Does this egg salad smell weird to you? Worst case scenario?

It’s actually a highly effective tool in distilling a problem or issue down to it’s possible outcomes. If the answer is anything other than one of us dying, we typically proceed.

All this to explain that Bob and I are thinking of renovating our kitchen ourselves. I mean, what’s the worst case scenario here?

Eight

Eight is probably my favorite of the little kid ages. Young enough to want a first-thing-in-the-morning hug but old enough to get themselves ready for school with little intervention. Young enough to still be tucked into bed with stuffed animals each night but old enough to procure their own snacks. Young enough to laugh uncontrollably at a fart joke but old enough to be completely rational about concepts that would send a toddler into a tantrum.

Charlie turned eight years old about a week ago.

Charlie, at eight years of age, has asked for a later bedtime. As it currently stands, I send all three of the kids packing at 8:00 each evening. By that time of night, I have been on the job for 14 hours straight and while I love my children dearly, I no longer wish to see or hear them. To their rooms they must go. Charlie’s quest for a later bedtime messes a bit with my timeline but he was adamant so we found a compromise. I explained that he still had to head to his room at 8:00 p.m. but could now stay awake until 8:30. Charlie considered this a victory. More of a moral victory for sure, since when I check on him each evening around 8:05 or so, he is always sound asleep.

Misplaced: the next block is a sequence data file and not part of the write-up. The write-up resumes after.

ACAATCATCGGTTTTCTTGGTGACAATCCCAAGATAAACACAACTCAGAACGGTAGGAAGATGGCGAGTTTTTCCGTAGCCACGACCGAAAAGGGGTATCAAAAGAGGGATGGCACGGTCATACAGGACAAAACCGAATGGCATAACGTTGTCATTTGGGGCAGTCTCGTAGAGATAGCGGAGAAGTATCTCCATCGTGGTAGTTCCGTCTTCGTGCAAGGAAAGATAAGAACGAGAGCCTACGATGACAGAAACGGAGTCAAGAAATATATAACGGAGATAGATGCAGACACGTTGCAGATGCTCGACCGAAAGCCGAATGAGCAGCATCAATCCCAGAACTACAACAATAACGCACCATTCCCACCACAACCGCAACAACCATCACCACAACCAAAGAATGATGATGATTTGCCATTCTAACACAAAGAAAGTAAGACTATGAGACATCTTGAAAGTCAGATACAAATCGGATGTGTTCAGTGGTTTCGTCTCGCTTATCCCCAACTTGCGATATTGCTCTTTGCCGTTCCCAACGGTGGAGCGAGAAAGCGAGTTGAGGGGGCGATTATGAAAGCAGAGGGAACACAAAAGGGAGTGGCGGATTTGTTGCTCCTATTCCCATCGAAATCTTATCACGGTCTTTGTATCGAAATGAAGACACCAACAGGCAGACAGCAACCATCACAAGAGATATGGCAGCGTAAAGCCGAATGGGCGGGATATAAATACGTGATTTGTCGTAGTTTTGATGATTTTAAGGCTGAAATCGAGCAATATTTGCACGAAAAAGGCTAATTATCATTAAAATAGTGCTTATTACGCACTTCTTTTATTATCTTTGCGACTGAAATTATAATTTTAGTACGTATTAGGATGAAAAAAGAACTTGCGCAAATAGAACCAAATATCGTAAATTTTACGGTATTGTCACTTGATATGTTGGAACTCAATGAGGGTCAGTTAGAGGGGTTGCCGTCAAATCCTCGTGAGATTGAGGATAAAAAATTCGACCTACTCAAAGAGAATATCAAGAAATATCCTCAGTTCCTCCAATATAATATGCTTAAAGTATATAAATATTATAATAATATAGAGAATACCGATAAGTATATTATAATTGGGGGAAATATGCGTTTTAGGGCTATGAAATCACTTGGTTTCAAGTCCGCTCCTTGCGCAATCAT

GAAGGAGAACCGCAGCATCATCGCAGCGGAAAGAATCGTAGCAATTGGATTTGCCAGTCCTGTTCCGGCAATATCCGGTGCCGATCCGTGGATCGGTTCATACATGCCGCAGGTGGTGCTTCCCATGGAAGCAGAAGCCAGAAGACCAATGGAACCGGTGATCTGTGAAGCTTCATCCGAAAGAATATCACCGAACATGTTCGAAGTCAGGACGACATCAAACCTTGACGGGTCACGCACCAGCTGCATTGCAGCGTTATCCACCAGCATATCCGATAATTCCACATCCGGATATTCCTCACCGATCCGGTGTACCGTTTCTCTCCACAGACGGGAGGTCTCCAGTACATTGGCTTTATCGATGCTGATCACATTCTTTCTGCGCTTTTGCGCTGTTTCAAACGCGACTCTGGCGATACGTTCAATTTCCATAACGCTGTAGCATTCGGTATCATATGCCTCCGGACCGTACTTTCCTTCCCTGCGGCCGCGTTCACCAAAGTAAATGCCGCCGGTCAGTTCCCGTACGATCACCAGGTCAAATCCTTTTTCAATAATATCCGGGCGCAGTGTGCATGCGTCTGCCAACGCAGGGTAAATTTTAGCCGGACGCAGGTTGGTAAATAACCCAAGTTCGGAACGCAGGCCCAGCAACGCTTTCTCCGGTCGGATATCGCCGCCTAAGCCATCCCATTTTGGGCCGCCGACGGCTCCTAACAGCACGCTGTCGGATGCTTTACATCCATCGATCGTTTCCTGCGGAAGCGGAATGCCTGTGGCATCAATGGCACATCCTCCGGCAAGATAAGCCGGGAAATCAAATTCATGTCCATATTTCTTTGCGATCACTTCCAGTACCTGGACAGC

Charlie, at eight years of age, is still petite in stature. He is wee for his age. Shorter than his peers but just sort of tiny all over. His arms and legs are like matchsticks, especially when compared to Millie, who is one solid mass of a kid. I have trouble picking her up anymore but not Charlie. Charlie I can still swing up in my arms with ease and he still wants to be picked up. I feel like Charlie is part rechargeable battery, gathering his energy by hugging others. Most mornings, when I swoop him up for a big hug, Charlie still does that thing that little ones do where they tuck their arms down at their side, pinned almost by your arms so they can lean into you, head on your shoulder and you can completely envelop them in a hug. It’s like a kid version of a trust fall and someday, when you ask me, I will tell you that it is one of the things I miss most about this age.